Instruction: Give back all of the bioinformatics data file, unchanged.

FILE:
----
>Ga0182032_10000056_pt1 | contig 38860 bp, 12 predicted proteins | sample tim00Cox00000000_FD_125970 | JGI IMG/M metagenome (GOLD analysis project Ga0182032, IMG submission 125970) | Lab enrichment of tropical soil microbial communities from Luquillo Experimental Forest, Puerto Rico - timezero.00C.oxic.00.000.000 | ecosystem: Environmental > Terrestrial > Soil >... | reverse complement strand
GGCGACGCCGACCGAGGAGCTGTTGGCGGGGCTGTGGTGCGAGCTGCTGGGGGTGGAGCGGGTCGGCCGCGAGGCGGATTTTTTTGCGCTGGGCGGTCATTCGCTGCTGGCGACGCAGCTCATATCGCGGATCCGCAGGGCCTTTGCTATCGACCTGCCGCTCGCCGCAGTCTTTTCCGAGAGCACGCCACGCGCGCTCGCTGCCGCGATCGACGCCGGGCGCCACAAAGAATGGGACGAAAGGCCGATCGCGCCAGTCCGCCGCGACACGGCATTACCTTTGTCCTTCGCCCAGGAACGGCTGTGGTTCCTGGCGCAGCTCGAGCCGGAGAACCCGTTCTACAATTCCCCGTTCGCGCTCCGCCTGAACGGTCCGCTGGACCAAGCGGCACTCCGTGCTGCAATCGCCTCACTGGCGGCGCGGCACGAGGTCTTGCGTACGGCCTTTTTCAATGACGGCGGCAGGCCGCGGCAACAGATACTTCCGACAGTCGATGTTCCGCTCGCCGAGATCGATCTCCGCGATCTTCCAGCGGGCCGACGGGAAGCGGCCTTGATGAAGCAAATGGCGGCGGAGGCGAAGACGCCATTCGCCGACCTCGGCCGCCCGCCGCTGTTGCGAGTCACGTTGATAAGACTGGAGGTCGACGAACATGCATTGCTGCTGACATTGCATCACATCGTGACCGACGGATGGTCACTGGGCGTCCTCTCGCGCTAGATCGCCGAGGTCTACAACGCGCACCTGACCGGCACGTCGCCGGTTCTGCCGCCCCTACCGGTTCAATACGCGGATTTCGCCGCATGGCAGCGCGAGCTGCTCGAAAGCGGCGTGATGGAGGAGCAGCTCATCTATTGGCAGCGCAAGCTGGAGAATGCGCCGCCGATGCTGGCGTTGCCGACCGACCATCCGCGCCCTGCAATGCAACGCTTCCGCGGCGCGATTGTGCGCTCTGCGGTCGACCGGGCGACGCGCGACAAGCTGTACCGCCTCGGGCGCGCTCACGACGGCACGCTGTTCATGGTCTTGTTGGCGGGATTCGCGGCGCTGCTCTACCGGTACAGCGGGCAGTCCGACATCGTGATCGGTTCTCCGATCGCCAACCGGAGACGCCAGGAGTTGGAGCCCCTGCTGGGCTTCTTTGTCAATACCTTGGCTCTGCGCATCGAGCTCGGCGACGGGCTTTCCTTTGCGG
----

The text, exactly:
>Ga0182032_10000056_pt1 | contig 38860 bp, 12 predicted proteins | sample tim00Cox00000000_FD_125970 | JGI IMG/M metagenome (GOLD analysis project Ga0182032, IMG submission 125970) | Lab enrichment of tropical soil microbial communities from Luquillo Experimental Forest, Puerto Rico - timezero.00C.oxic.00.000.000 | ecosystem: Environmental > Terrestrial > Soil >... | reverse complement strand
GGCGACGCCGACCGAGGAGCTGTTGGCGGGGCTGTGGTGCGAGCTGCTGGGGGTGGAGCGGGTCGGCCGCGAGGCGGATTTTTTTGCGCTGGGCGGTCATTCGCTGCTGGCGACGCAGCTCATATCGCGGATCCGCAGGGCCTTTGCTATCGACCTGCCGCTCGCCGCAGTCTTTTCCGAGAGCACGCCACGCGCGCTCGCTGCCGCGATCGACGCCGGGCGCCACAAAGAATGGGACGAAAGGCCGATCGCGCCAGTCCGCCGCGACACGGCATTACCTTTGTCCTTCGCCCAGGAACGGCTGTGGTTCCTGGCGCAGCTCGAGCCGGAGAACCCGTTCTACAATTCCCCGTTCGCGCTCCGCCTGAACGGTCCGCTGGACCAAGCGGCACTCCGTGCTGCAATCGCCTCACTGGCGGCGCGGCACGAGGTCTTGCGTACGGCCTTTTTCAATGACGGCGGCAGGCCGCGGCAACAGATACTTCCGACAGTCGATGTTCCGCTCGCCGAGATCGATCTCCGCGATCTTCCAGCGGGCCGACGGGAAGCGGCCTTGATGAAGCAAATGGCGGCGGAGGCGAAGACGCCATTCGCCGACCTCGGCCGCCCGCCGCTGTTGCGAGTCACGTTGATAAGACTGGAGGTCGACGAACATGCATTGCTGCTGACATTGCATCACATCGTGACCGACGGATGGTCACTGGGCGTCCTCTCGCGCTAGATCGCCGAGGTCTACAACGCGCACCTGACCGGCACGTCGCCGGTTCTGCCGCCCCTACCGGTTCAATACGCGGATTTCGCCGCATGGCAGCGCGAGCTGCTCGAAAGCGGCGTGATGGAGGAGCAGCTCATCTATTGGCAGCGCAAGCTGGAGAATGCGCCGCCGATGCTGGCGTTGCCGACCGACCATCCGCGCCCTGCAATGCAACGCTTCCGCGGCGCGATTGTGCGCTCTGCGGTCGACCGGGCGACGCGCGACAAGCTGTACCGCCTCGGGCGCGCTCACGACGGCACGCTGTTCATGGTCTTGTTGGCGGGATTCGCGGCGCTGCTCTACCGGTACAGCGGGCAGTCCGACATCGTGATCGGTTCTCCGATCGCCAACCGGAGACGCCAGGAGTTGGAGCCCCTGCTGGGCTTCTTTGTCAATACCTTGGCTCTGCGCATCGAGCTCGGCGACGGGCTTTCCTTTGCGG